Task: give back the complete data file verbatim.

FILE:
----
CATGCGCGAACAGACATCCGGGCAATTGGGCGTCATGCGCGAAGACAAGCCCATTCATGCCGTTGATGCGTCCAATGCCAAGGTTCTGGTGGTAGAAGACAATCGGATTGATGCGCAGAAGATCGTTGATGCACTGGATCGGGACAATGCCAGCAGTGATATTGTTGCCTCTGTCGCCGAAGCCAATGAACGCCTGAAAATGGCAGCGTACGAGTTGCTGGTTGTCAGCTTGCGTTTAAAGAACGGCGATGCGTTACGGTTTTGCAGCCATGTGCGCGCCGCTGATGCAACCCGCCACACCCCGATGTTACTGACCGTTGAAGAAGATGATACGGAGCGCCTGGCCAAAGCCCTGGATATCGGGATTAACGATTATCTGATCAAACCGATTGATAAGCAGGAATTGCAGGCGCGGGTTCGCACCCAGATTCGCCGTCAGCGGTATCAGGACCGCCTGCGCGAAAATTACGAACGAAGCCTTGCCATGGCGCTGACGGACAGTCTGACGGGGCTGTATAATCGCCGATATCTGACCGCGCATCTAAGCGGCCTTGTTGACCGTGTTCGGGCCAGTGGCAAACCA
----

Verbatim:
CATGCGCGAACAGACATCCGGGCAATTGGGCGTCATGCGCGAAGACAAGCCCATTCATGCCGTTGATGCGTCCAATGCCAAGGTTCTGGTGGTAGAAGACAATCGGATTGATGCGCAGAAGATCGTTGATGCACTGGATCGGGACAATGCCAGCAGTGATATTGTTGCCTCTGTCGCCGAAGCCAATGAACGCCTGAAAATGGCAGCGTACGAGTTGCTGGTTGTCAGCTTGCGTTTAAAGAACGGCGATGCGTTACGGTTTTGCAGCCATGTGCGCGCCGCTGATGCAACCCGCCACACCCCGATGTTACTGACCGTTGAAGAAGATGATACGGAGCGCCTGGCCAAAGCCCTGGATATCGGGATTAACGATTATCTGATCAAACCGATTGATAAGCAGGAATTGCAGGCGCGGGTTCGCACCCAGATTCGCCGTCAGCGGTATCAGGACCGCCTGCGCGAAAATTACGAACGAAGCCTTGCCATGGCGCTGACGGACAGTCTGACGGGGCTGTATAATCGCCGATATCTGACCGCGCATCTAAGCGGCCTTGTTGACCGTGTTCGGGCCAGTGGCAAACCA